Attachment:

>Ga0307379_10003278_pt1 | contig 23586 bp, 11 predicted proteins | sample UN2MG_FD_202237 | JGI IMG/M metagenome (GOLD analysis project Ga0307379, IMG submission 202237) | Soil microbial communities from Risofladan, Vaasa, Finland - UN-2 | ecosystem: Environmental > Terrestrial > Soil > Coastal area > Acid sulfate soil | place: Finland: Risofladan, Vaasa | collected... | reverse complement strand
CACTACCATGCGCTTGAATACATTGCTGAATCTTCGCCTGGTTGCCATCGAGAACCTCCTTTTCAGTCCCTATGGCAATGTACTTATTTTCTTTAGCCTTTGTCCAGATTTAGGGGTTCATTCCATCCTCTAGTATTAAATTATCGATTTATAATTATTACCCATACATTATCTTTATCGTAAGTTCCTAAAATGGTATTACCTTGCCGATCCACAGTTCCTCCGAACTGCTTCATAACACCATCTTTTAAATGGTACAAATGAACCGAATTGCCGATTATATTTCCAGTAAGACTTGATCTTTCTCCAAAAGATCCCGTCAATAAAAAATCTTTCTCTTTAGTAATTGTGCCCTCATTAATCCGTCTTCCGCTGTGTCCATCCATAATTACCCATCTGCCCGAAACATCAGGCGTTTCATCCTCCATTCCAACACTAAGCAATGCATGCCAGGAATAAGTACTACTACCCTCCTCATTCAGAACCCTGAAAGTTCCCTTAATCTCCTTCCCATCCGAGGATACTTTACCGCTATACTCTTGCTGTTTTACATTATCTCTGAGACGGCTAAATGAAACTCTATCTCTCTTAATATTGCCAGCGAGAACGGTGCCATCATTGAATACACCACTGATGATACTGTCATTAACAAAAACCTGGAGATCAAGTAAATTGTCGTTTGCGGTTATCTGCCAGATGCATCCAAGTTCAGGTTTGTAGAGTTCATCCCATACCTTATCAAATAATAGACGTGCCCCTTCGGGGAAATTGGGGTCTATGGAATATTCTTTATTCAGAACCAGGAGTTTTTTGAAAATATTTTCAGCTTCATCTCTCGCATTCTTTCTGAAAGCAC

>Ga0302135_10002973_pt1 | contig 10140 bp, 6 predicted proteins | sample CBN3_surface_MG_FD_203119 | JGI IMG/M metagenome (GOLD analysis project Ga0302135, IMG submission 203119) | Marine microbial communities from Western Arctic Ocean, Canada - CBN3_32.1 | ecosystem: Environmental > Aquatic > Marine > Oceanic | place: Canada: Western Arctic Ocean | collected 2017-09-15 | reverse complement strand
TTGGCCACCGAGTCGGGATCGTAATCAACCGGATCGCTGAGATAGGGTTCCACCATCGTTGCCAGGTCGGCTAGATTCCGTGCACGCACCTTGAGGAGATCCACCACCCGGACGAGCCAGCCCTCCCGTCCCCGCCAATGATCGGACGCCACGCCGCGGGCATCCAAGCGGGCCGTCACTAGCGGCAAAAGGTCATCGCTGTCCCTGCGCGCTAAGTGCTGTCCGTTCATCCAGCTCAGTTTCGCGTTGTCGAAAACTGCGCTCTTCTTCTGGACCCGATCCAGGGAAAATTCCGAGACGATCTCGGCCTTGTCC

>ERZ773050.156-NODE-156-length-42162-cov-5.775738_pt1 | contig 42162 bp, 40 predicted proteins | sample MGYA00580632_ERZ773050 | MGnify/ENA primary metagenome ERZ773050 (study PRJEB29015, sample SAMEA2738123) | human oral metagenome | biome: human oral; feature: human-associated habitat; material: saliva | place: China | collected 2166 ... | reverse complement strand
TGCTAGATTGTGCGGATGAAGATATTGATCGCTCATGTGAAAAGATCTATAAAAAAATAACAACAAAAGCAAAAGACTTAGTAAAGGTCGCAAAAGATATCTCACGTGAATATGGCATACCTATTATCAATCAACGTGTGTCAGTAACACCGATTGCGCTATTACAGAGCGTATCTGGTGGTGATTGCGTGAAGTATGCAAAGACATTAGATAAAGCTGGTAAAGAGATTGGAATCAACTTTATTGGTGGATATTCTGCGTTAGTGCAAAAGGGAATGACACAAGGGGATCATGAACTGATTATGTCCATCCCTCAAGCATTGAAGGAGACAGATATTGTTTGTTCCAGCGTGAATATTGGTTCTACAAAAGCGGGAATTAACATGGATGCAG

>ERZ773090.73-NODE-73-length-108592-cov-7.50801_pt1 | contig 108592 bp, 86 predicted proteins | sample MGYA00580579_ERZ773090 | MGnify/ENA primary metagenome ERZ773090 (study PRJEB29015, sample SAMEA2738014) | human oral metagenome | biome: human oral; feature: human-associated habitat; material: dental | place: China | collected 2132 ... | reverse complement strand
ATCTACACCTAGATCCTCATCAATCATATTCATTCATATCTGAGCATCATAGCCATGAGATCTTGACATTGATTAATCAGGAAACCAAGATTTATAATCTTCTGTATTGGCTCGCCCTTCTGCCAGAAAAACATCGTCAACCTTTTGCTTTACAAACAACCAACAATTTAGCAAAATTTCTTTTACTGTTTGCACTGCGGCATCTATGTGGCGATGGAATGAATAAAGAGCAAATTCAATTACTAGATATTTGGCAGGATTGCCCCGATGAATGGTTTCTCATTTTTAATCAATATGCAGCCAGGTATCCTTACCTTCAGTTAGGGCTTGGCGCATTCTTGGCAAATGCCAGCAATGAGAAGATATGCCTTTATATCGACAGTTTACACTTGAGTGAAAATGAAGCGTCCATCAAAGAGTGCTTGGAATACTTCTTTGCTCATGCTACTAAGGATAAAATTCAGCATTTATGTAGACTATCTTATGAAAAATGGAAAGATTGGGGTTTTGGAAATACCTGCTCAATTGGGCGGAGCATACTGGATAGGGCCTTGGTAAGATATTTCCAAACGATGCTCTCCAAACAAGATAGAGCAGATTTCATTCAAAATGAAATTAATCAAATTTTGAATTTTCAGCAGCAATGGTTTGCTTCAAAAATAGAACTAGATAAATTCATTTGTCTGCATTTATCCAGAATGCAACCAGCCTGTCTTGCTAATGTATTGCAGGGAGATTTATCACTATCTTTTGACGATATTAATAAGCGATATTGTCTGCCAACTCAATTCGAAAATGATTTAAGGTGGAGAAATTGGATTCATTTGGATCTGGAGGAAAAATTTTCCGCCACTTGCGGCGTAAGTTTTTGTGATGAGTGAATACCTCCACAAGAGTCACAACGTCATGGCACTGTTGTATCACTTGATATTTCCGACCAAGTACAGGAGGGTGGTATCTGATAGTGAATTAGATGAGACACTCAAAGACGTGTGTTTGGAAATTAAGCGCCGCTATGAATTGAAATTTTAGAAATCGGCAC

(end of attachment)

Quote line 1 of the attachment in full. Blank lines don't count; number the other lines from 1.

>Ga0307379_10003278_pt1 | contig 23586 bp, 11 predicted proteins | sample UN2MG_FD_202237 | JGI IMG/M metagenome (GOLD analysis project Ga0307379, IMG submission 202237) | Soil microbial communities from Risofladan, Vaasa, Finland - UN-2 | ecosystem: Environmental > Terrestrial > Soil > Coastal area > Acid sulfate soil | place: Finland: Risofladan, Vaasa | collected... | reverse complement strand